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Suzanne de Passe is an African-American entertainment executive who discovered numerous famous performers, including Michael Jackson.
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Entrepreneur. Born Suzanne Celeste de Passe in July of 1947 in Harlem, New York, to West Indian immigrants. Her mother was a schoolteacher, and her father an executive with Seagrams, Inc. Part of the African-American elite of New York City, de Passe and her family lived in the middleclass Riverton Apartments in Harlem, where she enjoyed visits to the theatre, taking ballet classes and going on summer trips to Martha's Vineyard.
Suzanne's parents divorced when she was three years old, but the former couple remained on good terms. When her father remarried six years later, de Passe says she "had the benefit of an extremely harmonious relationship between three people." This atypical arrangement fostered an encouraging family atmosphere. As a child, De Passe attended several progressive, integrated private schools, including Jack and Jill as well as the New Lincoln School, which she credits for her assertive business style. She went on to attend Manhattan High School and, after graduation in 1964, De Passe entered Syracuse University with the intention of studying writing.
Her first year at Syracuse was less than successful; unhappy with the small African-American community there, de Passe transferred to Manhattan Community College to be closer to home. But de Passe was still unsatisfied with her educational experience, and began spending more time at her favorite hang out, a New York dance club called Cheetah Disco, than at the library. The Cheetah's owners took a shine to de Passe, who had no trouble telling the staff what she thought of each evening's live music. Impressed by her natural ear and no-nonsense style, the Cheetah hired de Passe to be the club's talent coordinator. In this position, she was "the last living authority on live music in New York," she says. "I guess I was pretty obnoxious."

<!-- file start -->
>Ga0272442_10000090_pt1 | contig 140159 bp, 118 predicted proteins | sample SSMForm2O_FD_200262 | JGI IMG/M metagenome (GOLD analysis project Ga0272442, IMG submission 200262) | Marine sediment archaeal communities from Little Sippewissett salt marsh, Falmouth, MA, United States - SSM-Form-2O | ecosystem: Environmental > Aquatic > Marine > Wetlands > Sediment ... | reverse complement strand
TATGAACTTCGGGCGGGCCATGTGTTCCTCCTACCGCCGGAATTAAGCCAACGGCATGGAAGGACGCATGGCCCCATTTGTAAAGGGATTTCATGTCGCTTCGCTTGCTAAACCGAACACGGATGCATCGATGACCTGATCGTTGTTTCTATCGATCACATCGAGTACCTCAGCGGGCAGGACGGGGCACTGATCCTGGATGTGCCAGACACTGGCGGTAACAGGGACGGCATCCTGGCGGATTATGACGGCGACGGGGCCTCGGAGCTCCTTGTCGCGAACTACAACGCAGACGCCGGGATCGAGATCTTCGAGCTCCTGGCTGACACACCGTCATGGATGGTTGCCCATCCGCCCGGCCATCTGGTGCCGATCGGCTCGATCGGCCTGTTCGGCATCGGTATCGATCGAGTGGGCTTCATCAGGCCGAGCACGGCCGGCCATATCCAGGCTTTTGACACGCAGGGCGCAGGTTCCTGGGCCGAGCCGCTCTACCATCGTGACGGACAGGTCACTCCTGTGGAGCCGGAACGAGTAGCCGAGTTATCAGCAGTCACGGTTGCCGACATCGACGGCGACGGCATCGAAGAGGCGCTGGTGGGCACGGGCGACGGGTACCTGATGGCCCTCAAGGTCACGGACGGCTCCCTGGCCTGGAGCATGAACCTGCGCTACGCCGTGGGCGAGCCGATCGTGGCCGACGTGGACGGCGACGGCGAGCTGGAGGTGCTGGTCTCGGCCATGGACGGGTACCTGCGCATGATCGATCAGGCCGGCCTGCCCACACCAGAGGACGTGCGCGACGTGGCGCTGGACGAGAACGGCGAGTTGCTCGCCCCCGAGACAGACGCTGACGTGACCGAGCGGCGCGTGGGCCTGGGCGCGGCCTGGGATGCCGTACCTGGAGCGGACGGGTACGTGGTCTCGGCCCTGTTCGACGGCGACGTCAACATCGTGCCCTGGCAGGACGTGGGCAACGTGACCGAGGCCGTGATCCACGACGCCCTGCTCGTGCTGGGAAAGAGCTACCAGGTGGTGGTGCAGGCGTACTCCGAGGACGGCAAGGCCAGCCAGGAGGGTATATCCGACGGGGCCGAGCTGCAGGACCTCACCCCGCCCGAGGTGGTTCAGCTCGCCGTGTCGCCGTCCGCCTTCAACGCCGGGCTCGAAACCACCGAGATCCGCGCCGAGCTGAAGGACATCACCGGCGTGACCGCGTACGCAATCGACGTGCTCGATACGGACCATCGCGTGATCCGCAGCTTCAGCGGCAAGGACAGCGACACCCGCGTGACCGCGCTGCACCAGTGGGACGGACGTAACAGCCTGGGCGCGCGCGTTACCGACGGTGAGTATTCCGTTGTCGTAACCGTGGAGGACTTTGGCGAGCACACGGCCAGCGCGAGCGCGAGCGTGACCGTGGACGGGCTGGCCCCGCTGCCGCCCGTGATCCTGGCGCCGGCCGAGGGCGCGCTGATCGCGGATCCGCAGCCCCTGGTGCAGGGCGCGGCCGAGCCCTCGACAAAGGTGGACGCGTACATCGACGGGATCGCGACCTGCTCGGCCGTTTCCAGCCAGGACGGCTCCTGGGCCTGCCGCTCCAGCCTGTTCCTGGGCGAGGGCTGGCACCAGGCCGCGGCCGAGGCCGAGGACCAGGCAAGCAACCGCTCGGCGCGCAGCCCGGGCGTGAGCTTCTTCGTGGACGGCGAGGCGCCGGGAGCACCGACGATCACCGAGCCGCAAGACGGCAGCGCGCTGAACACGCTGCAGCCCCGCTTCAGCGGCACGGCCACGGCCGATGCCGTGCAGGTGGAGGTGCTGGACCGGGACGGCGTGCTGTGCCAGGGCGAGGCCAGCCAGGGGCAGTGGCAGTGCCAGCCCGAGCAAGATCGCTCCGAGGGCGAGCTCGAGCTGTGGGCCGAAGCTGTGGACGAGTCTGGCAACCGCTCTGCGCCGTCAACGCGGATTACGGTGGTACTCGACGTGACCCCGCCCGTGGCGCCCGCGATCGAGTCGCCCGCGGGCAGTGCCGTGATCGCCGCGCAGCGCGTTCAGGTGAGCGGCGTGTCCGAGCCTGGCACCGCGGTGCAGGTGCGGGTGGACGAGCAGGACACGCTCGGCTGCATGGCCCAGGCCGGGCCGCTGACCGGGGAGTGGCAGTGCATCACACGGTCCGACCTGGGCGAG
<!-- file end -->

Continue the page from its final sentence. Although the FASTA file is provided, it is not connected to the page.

From the Cheetah Disco, de Passe moved on to become a booking agent for the Howard Stein talent agency. In 1964, Supreme's member Cindy Birdsong introduced de Passe to Berry Gordy, the legendary founder of Motown Records. The young de Passe was frustrated with her failed attempts to book talent from Motown, and let Gordy know it. "I want to book Smokey and Martha and the Vandellas but your man won't return my calls," she complained. Gordy offered her a job on the spot, inviting her to come over and "help us straighten it out." Three weeks later, de Passe moved to Detroit, Michigan, and began work as Gordy's personal assistant.
Gordy became her mentor, and began teaching his young charge the creative side of the business. "Gordy let me mess up a lot of things [and] spend a lot of his money," de Passe says of their business relationship.
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After the Civil War, many of the country's best and brightest black advocates, artists, entrepreneurs and intellectuals moved to the New York City neighborhood of Harlem. Thanks largely to the efforts of these residents, Harlem became both the cradle of a cultural revolution and the heart of the civil rights movement. Meet some of the many people who gave—and continue to give—this neighborhood a voice, simply by calling it home.
Famous Harlem Residents 62 people in this group
Famous People Born in 1947 100 people in this group
Famous Syracuse University Alumni 26 people in this group